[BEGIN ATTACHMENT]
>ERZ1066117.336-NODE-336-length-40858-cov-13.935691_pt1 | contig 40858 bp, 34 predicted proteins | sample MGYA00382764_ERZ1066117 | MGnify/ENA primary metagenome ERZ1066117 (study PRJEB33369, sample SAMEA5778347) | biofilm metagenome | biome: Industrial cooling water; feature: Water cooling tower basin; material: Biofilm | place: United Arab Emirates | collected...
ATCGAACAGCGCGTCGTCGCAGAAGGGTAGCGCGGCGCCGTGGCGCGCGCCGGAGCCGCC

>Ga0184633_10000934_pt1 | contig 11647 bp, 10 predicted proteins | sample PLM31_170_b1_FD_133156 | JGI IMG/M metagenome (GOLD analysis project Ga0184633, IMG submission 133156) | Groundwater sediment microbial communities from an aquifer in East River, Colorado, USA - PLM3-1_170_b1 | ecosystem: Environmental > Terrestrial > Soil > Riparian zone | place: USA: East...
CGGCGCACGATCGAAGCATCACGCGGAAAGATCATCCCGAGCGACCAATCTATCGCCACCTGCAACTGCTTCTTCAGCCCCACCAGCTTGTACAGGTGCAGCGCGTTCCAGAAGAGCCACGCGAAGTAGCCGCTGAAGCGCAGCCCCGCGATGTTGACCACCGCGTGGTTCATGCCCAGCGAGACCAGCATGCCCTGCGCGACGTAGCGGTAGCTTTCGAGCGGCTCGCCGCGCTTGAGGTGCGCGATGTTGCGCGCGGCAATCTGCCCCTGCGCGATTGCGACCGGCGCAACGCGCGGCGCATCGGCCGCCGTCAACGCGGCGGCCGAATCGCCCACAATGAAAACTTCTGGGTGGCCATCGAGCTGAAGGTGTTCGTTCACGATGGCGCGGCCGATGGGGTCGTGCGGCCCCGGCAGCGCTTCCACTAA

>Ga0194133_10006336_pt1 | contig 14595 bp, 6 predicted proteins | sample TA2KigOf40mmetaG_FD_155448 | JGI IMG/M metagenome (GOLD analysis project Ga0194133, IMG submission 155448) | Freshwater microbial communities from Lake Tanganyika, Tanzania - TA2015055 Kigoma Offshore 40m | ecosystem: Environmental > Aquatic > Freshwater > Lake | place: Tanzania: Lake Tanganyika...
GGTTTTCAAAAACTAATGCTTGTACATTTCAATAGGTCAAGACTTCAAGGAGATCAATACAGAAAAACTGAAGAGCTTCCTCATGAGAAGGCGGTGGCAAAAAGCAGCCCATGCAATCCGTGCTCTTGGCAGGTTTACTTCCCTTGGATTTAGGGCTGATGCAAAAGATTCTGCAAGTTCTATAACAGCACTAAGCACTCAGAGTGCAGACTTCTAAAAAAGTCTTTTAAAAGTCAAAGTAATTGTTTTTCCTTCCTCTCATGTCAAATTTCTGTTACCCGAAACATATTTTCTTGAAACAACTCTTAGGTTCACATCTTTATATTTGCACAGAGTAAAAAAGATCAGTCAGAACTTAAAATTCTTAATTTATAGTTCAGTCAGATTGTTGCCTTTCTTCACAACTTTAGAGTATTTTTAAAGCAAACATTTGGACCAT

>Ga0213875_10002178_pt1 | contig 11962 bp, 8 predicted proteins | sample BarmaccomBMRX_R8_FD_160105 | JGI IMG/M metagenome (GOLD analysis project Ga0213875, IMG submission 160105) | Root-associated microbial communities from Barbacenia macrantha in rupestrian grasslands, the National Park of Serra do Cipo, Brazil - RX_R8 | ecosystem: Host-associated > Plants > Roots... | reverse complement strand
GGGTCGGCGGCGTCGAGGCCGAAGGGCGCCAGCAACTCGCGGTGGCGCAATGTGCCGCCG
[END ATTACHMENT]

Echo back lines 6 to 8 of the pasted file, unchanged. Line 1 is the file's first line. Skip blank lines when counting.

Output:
GGTTTTCAAAAACTAATGCTTGTACATTTCAATAGGTCAAGACTTCAAGGAGATCAATACAGAAAAACTGAAGAGCTTCCTCATGAGAAGGCGGTGGCAAAAAGCAGCCCATGCAATCCGTGCTCTTGGCAGGTTTACTTCCCTTGGATTTAGGGCTGATGCAAAAGATTCTGCAAGTTCTATAACAGCACTAAGCACTCAGAGTGCAGACTTCTAAAAAAGTCTTTTAAAAGTCAAAGTAATTGTTTTTCCTTCCTCTCATGTCAAATTTCTGTTACCCGAAACATATTTTCTTGAAACAACTCTTAGGTTCACATCTTTATATTTGCACAGAGTAAAAAAGATCAGTCAGAACTTAAAATTCTTAATTTATAGTTCAGTCAGATTGTTGCCTTTCTTCACAACTTTAGAGTATTTTTAAAGCAAACATTTGGACCAT

>Ga0213875_10002178_pt1 | contig 11962 bp, 8 predicted proteins | sample BarmaccomBMRX_R8_FD_160105 | JGI IMG/M metagenome (GOLD analysis project Ga0213875, IMG submission 160105) | Root-associated microbial communities from Barbacenia macrantha in rupestrian grasslands, the National Park of Serra do Cipo, Brazil - RX_R8 | ecosystem: Host-associated > Plants > Roots... | reverse complement strand
GGGTCGGCGGCGTCGAGGCCGAAGGGCGCCAGCAACTCGCGGTGGCGCAATGTGCCGCCG